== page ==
HealthEngine judgment: ACCC continues focus on privacy and collection and use of personal data

By Dylan Barber, Mihkel Wilding
03 Sep 2020
With the continued convergence of privacy and consumer laws, companies must examine their privacy policies, terms of use, and disclosures through the lens of the Australian Consumer Law.

On 20 August 2020, the Federal Court ordered that online health booking platform HealthEngine Pty Ltd pay $2.9 million in penalties for contraventions of the Australian Consumer Law (ACL), including for inadequate disclosures to patients about the disclosure of their non-clinical data to third parties. You can read the decision here: ACCC v HealthEngine Pty Ltd [2020] FCA 1203.

The judgment comes less than a month after the Australian Competition and Consumer Commission (ACCC) commenced proceedings against Google LLC in the Federal Court for alleged contraventions of the Australian Consumer Law (ACL) relating to a 2016 change in Google's collection and use of users' personal data, for which the ACCC says Google failed to gain users' explicit informed consent.

The two cases demonstrate that the ACCC remains committed to following-through on its 2020 compliance and enforcement priorities, which include competition and consumer issues relating to digital platforms.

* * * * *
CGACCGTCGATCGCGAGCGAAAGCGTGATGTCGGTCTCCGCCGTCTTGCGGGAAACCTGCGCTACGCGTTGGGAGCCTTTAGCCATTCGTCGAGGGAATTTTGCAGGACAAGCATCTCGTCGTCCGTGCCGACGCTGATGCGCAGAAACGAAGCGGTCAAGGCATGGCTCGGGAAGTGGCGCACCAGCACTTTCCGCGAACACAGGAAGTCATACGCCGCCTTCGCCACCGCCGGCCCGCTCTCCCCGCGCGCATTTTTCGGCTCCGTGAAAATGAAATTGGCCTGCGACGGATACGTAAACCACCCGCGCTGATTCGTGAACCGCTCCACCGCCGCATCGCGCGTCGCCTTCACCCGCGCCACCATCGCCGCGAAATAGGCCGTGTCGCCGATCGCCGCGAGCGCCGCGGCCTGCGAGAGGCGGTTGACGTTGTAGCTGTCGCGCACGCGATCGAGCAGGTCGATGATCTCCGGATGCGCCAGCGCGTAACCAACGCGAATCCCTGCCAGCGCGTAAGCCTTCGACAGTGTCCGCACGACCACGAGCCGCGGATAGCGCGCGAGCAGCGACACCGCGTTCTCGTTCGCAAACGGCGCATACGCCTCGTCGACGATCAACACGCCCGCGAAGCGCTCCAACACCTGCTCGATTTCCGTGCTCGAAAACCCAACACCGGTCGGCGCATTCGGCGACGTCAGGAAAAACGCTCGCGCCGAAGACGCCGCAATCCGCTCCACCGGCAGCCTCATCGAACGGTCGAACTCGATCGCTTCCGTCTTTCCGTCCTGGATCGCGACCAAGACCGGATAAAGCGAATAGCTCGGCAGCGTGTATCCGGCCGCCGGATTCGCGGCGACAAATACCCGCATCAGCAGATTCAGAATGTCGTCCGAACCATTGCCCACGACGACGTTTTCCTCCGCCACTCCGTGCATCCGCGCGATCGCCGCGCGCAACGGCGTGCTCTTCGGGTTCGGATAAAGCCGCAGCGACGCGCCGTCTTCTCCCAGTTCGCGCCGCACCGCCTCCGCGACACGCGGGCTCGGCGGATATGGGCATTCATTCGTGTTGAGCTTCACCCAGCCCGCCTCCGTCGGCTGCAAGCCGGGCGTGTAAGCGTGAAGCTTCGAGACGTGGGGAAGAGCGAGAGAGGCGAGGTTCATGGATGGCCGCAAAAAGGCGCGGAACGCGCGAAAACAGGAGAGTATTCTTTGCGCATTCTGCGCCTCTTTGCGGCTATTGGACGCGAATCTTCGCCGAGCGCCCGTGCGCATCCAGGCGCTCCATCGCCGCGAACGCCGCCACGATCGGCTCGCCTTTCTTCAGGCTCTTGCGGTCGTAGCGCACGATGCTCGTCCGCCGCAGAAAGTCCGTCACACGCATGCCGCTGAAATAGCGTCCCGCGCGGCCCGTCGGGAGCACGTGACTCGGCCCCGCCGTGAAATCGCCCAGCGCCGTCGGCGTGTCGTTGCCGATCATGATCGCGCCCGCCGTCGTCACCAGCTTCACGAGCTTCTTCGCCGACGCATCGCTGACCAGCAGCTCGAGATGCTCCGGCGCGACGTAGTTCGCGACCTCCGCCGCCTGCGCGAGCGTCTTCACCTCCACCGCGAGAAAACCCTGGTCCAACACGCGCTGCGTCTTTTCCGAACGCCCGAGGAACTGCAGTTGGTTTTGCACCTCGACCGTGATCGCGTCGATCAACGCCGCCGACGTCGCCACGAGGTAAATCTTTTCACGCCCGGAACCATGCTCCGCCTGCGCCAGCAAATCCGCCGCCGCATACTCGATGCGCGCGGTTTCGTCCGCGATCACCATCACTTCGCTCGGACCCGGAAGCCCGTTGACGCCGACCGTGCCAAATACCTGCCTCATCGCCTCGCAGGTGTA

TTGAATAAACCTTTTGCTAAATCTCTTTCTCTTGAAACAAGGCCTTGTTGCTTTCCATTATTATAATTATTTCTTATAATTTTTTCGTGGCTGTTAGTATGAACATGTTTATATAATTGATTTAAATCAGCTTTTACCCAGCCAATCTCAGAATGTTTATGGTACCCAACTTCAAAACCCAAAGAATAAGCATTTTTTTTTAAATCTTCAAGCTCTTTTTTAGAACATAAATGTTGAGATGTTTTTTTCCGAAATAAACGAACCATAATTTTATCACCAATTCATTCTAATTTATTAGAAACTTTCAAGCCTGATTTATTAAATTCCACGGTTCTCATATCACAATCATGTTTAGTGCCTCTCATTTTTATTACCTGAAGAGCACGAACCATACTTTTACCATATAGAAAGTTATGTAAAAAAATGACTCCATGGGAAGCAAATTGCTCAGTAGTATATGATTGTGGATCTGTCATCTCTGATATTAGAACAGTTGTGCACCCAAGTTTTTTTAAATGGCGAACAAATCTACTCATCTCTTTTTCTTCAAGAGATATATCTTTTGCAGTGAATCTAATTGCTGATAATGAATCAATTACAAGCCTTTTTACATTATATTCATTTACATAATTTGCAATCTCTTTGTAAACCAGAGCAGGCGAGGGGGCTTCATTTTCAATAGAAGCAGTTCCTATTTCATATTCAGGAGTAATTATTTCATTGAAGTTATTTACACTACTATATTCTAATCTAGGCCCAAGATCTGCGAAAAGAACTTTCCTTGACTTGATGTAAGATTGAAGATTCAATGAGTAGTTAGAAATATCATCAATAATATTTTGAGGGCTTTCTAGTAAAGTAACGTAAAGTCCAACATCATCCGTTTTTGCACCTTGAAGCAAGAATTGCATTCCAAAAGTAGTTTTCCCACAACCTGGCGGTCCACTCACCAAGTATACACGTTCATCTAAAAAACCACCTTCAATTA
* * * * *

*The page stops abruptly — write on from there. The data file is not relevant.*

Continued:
Businesses should expect this to continue and expand as the ACCC increasingly focuses on issues arising from e-commerce and other aspects of the digital economy where consumer reliance has increased as a result of COVID-19.

HealthEngine judgment


The ACCC began investigating HealthEngine in June 2018 and launched proceedings in August 2019, less than a month after it published the final report of its Digital Platforms Inquiry. The ACCC's concise statement alleged that HealthEngine engaged in misleading and deceptive conduct relating to the sharing of consumer information with insurance brokers and the publishing of patient reviews and ratings in connection with its online directory and booking system to allow patents to book health consultations.

In announcing the proceedings, ACCC chair Rod Sims said: "Issues of transparency and adequate disclosure when digital platforms collect and use consumer data is one of the top priorities at the ACCC."

HealthEngine's misleading or deceptive conduct

HealthEngine settled the proceedings with the ACCC, which included making admissions that it engaged in various forms of false or misleading conduct in contravention of sections 18, 29 and 34 of the ACL.

HealthEngine was found to have breached sections 18, 29(1)(b) and 29(1)(e) of the ACL by:

  • implementing a practice of not publishing negative patient reviews, editing patient feedback before it was published, and failing to disclosed to consumers that it engaged in these practices (Ratings Conduct); and